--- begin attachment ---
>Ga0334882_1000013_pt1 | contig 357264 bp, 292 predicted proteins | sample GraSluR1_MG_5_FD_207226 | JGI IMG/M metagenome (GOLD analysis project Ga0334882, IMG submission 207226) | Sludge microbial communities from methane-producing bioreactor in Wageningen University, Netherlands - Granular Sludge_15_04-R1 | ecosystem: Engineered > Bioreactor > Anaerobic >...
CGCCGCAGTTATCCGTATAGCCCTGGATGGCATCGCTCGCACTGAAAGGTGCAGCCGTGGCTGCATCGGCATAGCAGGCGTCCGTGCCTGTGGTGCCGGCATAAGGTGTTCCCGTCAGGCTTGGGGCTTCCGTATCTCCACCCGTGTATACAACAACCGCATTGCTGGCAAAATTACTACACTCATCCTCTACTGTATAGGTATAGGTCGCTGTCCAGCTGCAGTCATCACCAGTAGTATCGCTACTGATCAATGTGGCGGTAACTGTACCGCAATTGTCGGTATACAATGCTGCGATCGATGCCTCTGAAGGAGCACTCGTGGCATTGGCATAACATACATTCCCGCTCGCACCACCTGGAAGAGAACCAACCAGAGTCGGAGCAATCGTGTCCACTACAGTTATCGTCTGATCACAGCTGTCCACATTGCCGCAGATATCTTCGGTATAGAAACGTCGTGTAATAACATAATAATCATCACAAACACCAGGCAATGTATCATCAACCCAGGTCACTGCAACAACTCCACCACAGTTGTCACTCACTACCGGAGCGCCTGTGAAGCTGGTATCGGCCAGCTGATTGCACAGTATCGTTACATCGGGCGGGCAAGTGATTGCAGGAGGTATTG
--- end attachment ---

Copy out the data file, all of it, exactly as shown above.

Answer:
>Ga0334882_1000013_pt1 | contig 357264 bp, 292 predicted proteins | sample GraSluR1_MG_5_FD_207226 | JGI IMG/M metagenome (GOLD analysis project Ga0334882, IMG submission 207226) | Sludge microbial communities from methane-producing bioreactor in Wageningen University, Netherlands - Granular Sludge_15_04-R1 | ecosystem: Engineered > Bioreactor > Anaerobic >...
CGCCGCAGTTATCCGTATAGCCCTGGATGGCATCGCTCGCACTGAAAGGTGCAGCCGTGGCTGCATCGGCATAGCAGGCGTCCGTGCCTGTGGTGCCGGCATAAGGTGTTCCCGTCAGGCTTGGGGCTTCCGTATCTCCACCCGTGTATACAACAACCGCATTGCTGGCAAAATTACTACACTCATCCTCTACTGTATAGGTATAGGTCGCTGTCCAGCTGCAGTCATCACCAGTAGTATCGCTACTGATCAATGTGGCGGTAACTGTACCGCAATTGTCGGTATACAATGCTGCGATCGATGCCTCTGAAGGAGCACTCGTGGCATTGGCATAACATACATTCCCGCTCGCACCACCTGGAAGAGAACCAACCAGAGTCGGAGCAATCGTGTCCACTACAGTTATCGTCTGATCACAGCTGTCCACATTGCCGCAGATATCTTCGGTATAGAAACGTCGTGTAATAACATAATAATCATCACAAACACCAGGCAATGTATCATCAACCCAGGTCACTGCAACAACTCCACCACAGTTGTCACTCACTACCGGAGCGCCTGTGAAGCTGGTATCGGCCAGCTGATTGCACAGTATCGTTACATCGGGCGGGCAAGTGATTGCAGGAGGTATTG